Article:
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Klapatch v. Bhi Energy I Power Services, LLC

United States District Court, D. Massachusetts

February 22, 2019

DENNIS KLAPATCH and RICHARD LEE, individually and for others similarly situated
v.
BHI ENERGY I POWER SERVICES, LLC

          MEMORANDUM AND ORDER ON PLAINTIFFS' MOTION FOR CONDITIONAL CERTIFICATION

          RICHARD G. STEARNS UNITED STATES DISTRICT JUDGE

         Dennis Klapatch and Richard Lee are plaintiffs in this putative class action directed against BHI Energy I Power Services, LLC (BHI). They allege that BHI misclassified them as exempt from the overtime requirements of the Fair Labor Standards Act (FLSA) and the Connecticut Minimum Wage Act (CMWA), and then failed to pay them overtime as required under the FLSA and CMWA. Plaintiffs now move for conditional class certification.[1]For the reasons to be explained, plaintiffs' motion for conditional certification will be allowed.

         BACKGROUND

         BHI provides temporary staffing to nuclear power plants across the country.[2] BHI employs salaried (exempt) and hourly (non-exempt) workers through whom it provides clients with engineering, construction, electrical, management, and supervisory services. Clients, in turn, pay BHI based on the total number of employee hours worked.

         BHI hired Klapatch in February of 2015 and Lee in January of 2017 to work in various power plant positions. Klapatch worked in Minnesota and Connecticut, while Lee worked in Texas. They allege that as hourly employees, they were improperly paid a standard hourly rate, including for hours worked in excess of forty hours per week. On July 26, 2018, they initiated this lawsuit, claiming that BHI had failed to pay them and other employees the required overtime. On December 28, 2018, they moved for conditional certification pursuant to the FLSA, which BHI opposed on January 25, 2019.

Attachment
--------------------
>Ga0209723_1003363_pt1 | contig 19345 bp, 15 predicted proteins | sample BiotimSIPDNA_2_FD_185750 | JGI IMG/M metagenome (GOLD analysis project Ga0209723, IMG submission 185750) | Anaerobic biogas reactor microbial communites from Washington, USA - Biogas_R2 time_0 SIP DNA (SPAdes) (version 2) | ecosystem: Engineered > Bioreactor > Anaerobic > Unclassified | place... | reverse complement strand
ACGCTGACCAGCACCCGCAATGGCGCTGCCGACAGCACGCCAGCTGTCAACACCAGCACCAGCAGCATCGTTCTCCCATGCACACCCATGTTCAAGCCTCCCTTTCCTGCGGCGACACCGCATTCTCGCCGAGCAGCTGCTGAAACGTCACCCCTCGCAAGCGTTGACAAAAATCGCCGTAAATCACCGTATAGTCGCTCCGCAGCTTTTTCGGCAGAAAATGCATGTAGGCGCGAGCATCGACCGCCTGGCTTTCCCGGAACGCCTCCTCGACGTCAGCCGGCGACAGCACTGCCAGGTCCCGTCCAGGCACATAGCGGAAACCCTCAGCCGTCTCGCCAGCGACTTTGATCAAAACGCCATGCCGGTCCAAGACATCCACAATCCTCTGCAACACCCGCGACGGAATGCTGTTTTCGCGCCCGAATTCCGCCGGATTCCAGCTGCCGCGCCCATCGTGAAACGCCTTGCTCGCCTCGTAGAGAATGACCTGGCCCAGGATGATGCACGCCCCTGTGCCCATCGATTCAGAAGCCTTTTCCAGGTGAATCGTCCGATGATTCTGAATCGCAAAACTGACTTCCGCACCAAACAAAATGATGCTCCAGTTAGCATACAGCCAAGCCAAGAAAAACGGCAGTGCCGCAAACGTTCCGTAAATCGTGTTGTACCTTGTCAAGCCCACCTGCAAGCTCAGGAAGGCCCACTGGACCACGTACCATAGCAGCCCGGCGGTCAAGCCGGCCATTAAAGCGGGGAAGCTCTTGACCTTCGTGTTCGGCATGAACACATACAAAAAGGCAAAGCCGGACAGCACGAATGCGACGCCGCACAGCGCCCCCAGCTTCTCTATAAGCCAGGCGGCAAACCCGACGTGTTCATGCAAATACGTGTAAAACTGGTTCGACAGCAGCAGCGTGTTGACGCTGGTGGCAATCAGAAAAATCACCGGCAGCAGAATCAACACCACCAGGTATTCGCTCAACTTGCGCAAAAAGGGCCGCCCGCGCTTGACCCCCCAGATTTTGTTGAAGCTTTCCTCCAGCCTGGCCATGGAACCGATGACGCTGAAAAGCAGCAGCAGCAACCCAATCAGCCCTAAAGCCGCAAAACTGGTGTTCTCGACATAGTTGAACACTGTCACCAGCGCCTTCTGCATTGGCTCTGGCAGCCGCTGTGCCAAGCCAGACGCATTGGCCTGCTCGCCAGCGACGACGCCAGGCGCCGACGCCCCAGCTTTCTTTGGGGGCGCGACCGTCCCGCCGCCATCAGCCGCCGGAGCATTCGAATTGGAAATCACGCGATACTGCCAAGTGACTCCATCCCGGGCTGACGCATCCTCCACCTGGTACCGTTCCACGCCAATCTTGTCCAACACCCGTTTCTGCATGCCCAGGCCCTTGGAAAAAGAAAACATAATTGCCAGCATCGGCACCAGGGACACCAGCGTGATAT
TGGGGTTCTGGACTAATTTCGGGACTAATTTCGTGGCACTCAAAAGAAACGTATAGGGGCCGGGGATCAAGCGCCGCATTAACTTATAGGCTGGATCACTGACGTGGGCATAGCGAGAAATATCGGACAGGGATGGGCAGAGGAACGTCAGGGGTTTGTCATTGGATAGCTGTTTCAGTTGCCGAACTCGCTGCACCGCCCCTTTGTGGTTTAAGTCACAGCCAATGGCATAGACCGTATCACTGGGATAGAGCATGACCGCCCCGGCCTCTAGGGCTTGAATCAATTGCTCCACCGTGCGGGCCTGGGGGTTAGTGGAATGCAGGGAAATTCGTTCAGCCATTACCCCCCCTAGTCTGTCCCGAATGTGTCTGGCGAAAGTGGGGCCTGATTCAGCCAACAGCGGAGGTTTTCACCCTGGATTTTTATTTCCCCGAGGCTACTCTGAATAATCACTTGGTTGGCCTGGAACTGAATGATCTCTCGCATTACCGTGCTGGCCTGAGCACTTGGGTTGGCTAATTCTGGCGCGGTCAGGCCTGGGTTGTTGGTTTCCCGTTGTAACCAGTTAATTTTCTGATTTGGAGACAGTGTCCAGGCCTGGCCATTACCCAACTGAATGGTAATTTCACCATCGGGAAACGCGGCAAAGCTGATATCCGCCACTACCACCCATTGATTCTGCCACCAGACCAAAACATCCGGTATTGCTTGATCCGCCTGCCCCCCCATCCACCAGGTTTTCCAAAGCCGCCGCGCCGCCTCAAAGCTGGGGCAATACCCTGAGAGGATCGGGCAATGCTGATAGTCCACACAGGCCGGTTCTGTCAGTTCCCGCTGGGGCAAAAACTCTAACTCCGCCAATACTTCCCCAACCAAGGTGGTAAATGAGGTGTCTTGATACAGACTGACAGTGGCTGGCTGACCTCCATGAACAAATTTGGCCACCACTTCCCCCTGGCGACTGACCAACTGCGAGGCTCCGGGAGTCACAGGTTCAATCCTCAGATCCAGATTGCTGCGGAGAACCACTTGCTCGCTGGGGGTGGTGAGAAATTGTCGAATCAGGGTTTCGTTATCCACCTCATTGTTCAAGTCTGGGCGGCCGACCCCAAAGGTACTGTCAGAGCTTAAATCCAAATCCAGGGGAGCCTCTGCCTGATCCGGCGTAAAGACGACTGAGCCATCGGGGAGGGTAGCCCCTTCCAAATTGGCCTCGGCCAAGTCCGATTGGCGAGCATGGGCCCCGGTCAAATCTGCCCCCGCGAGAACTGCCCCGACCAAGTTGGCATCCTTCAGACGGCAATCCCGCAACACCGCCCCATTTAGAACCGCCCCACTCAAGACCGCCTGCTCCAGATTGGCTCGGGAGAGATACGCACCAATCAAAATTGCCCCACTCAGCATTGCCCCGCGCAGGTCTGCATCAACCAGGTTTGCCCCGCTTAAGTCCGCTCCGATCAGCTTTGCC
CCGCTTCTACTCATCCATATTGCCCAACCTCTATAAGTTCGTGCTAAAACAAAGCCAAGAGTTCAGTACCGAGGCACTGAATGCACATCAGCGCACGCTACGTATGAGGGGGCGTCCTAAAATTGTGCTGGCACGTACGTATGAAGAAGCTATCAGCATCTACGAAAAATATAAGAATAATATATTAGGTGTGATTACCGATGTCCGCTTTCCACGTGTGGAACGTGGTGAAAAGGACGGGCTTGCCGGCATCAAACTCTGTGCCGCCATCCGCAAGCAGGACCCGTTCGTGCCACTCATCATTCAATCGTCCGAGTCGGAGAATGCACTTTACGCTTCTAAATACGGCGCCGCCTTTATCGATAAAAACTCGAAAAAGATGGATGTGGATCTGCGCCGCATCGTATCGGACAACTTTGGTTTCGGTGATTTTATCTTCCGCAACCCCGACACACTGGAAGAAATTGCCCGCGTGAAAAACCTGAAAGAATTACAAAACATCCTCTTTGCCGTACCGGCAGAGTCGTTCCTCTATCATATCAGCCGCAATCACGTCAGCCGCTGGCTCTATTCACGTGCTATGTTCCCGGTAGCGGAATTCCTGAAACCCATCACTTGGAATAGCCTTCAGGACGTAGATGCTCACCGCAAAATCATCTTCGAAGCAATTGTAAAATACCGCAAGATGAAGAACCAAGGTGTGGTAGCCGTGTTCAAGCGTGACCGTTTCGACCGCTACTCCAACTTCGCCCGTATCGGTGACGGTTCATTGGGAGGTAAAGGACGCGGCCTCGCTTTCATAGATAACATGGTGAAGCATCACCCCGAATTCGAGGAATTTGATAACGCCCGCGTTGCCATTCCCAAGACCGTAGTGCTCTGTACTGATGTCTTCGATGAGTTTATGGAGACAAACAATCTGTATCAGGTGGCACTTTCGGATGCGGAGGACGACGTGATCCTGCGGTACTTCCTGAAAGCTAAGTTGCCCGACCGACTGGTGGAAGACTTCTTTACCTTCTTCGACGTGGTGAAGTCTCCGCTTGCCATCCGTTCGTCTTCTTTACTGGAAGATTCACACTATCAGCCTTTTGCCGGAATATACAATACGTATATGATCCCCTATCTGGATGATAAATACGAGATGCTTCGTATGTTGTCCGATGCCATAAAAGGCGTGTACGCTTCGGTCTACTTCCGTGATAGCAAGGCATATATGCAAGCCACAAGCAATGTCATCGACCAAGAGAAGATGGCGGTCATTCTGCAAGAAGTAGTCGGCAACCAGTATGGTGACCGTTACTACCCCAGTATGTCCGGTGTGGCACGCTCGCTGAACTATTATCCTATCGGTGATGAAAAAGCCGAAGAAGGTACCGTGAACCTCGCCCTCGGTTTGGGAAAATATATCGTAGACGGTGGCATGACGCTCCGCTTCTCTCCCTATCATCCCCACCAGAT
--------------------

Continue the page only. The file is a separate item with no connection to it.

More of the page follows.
DISCUSSION

         The FLSA permits plaintiffs to maintain an enforcement action against their employer on behalf of themselves and “other employees similarly situated.” 29 U.S.C. § 216(b). The FLSA, however, also provides that “[n]o employee shall be a party plaintiff to any such action unless he gives his consent in writing to become such a party and such consent is filed in the court in which such action is brought.” Id. Although a collective action under § 216(b) is intended to provide the same efficiencies as a class action under Fed.R.Civ.P. 23, there are several important differences.

A significant distinction . . . is that potential plaintiffs in an FLSA collective action must “opt in” to be included, while persons fitting the definition of a Rule 23 class must “opt out” to be excluded. The FLSA also does not incorporate Rule 23's numerosity, commonality, typicality, and adequacy criteria for class certification. It requires only that collective action plaintiffs be “similarly situated.” 29 U.S.C. § 216(b). Thus, the FLSA allows plaintiffs to proceed collectively based on a lesser showing than that required by Rule 23.